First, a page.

There was a time when vitamin D prevented rickets and little more was said of it. But as interest in calcium metabolism increased, the role of D expanded to preserving healthy bones and preventing hip fractures. Now, vitamin D is seen as stabilizing the genome and so preventing cancers of colon, breast, prostate and ovary. It’s also credited with modulating immune response and reducing inflammation, with roles in heart disease prevention, diabetes, multiple sclerosis, autoimmune disorders, and seasonal affective disorder. It’s beginning to sound like the new fish oil (which actually contains appreciable quantities of the vitamin).
Many are therefore questioning the new Dietary Reference Intake guidelines of the Institute of Medicine of the National Academies of Science. This joint U.S.-Canada committee recommended 200 IU vitamin D daily for those under 50 years, 400 IU for those 50-70 years and 600 IU for people over 70, whose skin is less able to synthesize it.
Summer sun exposure
Humans appear to get most of their vitamin D requirements from sun exposure. It’s said that the whitening of the skin of peoples who left Africa 70-100 thousand years ago was a response to the need to trap more sunlight for vitamin D synthesis. But exposure to 15 minutes of midday summer sun can generate 10,000 IU of the vitamin, so there’s concern that our total requirement is likely to be far higher than the 200-600 IU currently proposed. In fact, the Canadian Cancer Society now recommends, 1,000 IU daily during fall and winter for the general population, and year-round for the elderly or dark-skinned.
Fracture risk dispute
Currently, there’s general acceptance that supplementation with vitamin D plus calcium reduces the risk of fracture. A recent meta-analysis suggests an overall 12% decrease in relative risk (Tang et al, Lancet 2007; 370:657-66). These data, however, are at odds with the results of the 36,000-plus postmenopausal women in the Women’s Health Initiative (WHI), who took 400 IU vitamin D and 1g calcium a day for 7 years but showed no benefit in terms of fracture rates. This study has been heavily criticized, because many subjects had high Ca++ intakes at entry, were overweight or obese and therefore at less risk for fracture, or were taking HRT or already being treated with bisphosphonates (12.5%). Nevertheless, they represent much of the population found in North America and the lack of benefit is therefore discouraging.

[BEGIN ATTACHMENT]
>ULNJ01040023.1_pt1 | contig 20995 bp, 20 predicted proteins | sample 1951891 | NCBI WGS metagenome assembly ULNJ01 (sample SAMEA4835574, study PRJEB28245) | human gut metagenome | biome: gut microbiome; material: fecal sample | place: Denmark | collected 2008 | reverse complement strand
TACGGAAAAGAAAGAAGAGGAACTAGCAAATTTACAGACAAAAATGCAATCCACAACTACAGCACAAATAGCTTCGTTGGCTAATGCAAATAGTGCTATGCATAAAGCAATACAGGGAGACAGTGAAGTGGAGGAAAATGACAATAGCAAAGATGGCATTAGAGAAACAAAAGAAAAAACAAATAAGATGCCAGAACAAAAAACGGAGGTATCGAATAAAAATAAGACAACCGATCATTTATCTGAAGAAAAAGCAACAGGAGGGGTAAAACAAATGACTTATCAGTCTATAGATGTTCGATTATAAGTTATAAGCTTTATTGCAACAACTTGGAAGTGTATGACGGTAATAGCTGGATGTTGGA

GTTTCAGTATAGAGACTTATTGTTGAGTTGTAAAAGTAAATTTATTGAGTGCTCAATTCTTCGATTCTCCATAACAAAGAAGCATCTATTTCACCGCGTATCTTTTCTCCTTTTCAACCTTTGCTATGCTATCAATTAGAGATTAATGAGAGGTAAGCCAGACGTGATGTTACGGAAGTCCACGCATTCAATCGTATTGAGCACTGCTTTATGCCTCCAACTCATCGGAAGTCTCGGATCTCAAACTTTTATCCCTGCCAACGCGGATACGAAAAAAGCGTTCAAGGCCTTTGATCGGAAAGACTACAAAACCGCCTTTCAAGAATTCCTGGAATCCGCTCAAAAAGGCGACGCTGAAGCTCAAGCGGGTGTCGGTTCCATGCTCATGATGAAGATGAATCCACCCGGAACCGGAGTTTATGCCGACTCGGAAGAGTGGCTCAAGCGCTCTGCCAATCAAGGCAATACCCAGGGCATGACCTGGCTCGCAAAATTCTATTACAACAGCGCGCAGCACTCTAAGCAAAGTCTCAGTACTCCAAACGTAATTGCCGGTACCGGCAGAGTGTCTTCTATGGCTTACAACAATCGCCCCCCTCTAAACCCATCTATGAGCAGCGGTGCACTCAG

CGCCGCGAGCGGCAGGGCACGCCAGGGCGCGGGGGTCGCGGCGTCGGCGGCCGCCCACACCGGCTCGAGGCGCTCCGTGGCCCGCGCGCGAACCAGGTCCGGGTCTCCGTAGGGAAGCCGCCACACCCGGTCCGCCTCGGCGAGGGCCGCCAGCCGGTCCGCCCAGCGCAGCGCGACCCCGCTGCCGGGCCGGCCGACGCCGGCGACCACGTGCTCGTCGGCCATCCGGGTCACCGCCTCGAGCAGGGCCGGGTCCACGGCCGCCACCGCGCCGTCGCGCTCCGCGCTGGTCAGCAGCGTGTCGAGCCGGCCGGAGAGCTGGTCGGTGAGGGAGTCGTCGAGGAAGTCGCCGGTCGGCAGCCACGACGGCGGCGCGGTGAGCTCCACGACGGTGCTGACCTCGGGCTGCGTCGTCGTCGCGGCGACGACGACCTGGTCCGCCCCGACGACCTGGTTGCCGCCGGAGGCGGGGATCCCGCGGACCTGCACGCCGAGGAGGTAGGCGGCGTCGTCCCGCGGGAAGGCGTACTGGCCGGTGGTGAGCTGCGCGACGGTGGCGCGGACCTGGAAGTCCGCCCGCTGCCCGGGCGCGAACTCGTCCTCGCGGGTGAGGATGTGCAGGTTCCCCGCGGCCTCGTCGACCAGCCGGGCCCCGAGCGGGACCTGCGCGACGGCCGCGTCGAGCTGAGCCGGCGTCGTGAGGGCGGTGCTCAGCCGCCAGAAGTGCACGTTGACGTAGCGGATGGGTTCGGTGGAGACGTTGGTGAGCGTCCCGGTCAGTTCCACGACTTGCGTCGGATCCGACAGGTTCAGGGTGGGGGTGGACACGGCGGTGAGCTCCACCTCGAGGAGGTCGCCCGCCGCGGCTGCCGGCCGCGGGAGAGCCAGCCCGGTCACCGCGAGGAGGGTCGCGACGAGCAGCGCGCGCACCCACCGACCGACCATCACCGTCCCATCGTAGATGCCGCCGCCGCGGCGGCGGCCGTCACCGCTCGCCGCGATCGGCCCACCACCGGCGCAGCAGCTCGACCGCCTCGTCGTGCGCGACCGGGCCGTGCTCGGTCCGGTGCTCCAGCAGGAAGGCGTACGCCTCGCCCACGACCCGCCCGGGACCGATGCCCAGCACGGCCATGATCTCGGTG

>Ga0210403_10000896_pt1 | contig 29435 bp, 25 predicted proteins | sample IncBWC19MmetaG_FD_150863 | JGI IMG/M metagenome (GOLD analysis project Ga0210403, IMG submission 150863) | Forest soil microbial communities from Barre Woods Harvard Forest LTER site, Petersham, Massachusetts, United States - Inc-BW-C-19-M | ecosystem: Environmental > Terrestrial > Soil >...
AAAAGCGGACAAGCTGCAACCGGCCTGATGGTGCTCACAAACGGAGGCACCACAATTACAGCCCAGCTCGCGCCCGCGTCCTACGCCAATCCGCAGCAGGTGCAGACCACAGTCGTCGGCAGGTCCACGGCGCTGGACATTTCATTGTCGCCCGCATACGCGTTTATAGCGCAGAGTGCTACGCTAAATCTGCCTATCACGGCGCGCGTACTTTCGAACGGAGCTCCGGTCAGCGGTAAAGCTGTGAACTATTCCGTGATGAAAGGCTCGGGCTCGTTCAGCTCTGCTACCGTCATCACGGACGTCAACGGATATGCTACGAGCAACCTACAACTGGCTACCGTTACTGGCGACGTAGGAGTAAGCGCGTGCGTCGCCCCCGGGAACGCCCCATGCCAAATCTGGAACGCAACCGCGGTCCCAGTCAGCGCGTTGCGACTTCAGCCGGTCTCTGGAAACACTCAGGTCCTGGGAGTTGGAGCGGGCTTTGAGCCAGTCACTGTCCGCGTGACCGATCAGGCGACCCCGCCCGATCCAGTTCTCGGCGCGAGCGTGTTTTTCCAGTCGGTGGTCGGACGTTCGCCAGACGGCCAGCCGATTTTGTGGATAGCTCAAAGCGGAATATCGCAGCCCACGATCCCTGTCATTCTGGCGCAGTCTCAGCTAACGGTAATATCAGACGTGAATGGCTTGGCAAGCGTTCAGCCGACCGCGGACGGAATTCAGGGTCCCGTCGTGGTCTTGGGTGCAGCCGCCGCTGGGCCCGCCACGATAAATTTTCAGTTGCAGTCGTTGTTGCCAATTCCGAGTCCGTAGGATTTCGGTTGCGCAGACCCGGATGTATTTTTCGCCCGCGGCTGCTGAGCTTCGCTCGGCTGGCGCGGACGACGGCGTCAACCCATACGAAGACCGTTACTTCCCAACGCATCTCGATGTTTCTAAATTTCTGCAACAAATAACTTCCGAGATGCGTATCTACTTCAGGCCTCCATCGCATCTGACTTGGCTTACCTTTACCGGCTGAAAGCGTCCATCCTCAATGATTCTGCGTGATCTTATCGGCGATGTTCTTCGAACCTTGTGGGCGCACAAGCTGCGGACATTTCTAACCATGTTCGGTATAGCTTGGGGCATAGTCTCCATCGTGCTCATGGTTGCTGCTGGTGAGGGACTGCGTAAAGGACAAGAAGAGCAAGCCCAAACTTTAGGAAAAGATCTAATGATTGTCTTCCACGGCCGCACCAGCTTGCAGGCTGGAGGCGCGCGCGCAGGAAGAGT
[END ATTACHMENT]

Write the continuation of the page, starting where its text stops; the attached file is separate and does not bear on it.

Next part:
On to cancer
The data look hopeful, together with the latitude or sunshine effect that’s been shown for colon and breast cancers, which are rarer in temperate and equatorial latitudes, presumably due to more vitamin D synthesis. A recent supplementation study (Lappe et al AJCN 2007; 1586-91) showed promising results for all cancers in a group of postmenopausal women followed for 5 years. The best effect was seen with Ca++ plus vitamin D. Calcium alone showed some benefit, while the unsupplemented fared worst. Meta-analyses of cohort studies have shown a particularly consistent effect of vitamin D supplementation on colon cancer, a benefit shown also for calcium. Again, though, this result wasn’t seen in the WHI. With cancer as with fracture, the reasons for a lack of benefit in WHI may be many, but the disappointment remains.
And heart disease?
Case-control studies have indicated a benefit for coronary heart disease (CHD) associated with vitamin D in a 10-year follow-up cohort of middle-aged women. Participants with the lowest level of vitamin D in their plasma had twice the CHD risk as those with the highest concentrations. Again, the WHI failed to show that calcium plus D was protective for CHD and, worse still, a New Zealand study indicated that middle-aged women who took calcium 1,000 mg/day (as in the WHI) — but without vitamin D — had a significantly increased relative risk (RR = 2.12, 95% CI 1.01-4.47). Perhaps, had vitamin D been added, there may have been no adverse effect, and had it been taken alone, even a benefit.
Studies are underway with very high-doses of vitamin D for multiple sclerosis and other major conditions and there’s no doubt that we’ll hear much more about this vitamin and its effects in the next few years. The hope is that vitamin D won’t go the way of vitamin E for cardiovascular disease or beta carotene in lung cancer. We have yet to find a vitamin supplement that brings unqualified benefit. Despite the success of folate for spina bifida prevention and its ability to lower homocysteine levels, its effect on CHD has been disappointing, and the question of timing has been raised in relation to colon cancer, with administration early giving protection, but worsening the outcome when given later in the disease process. There’s no doubt that the old debate between giving nutrients as foods vs supplementation will continue. Our best hope is that sufficient fortified foods will be made available for the randomized trials required to resolve the controversies and uncertainties.
David Jenkins, MD, PhD, FRCPC is Director of the Risk Factor Modification Centre at St. Michael’s Hospital and a professor of Medicine and Nutritional Sciences at the University of Toronto.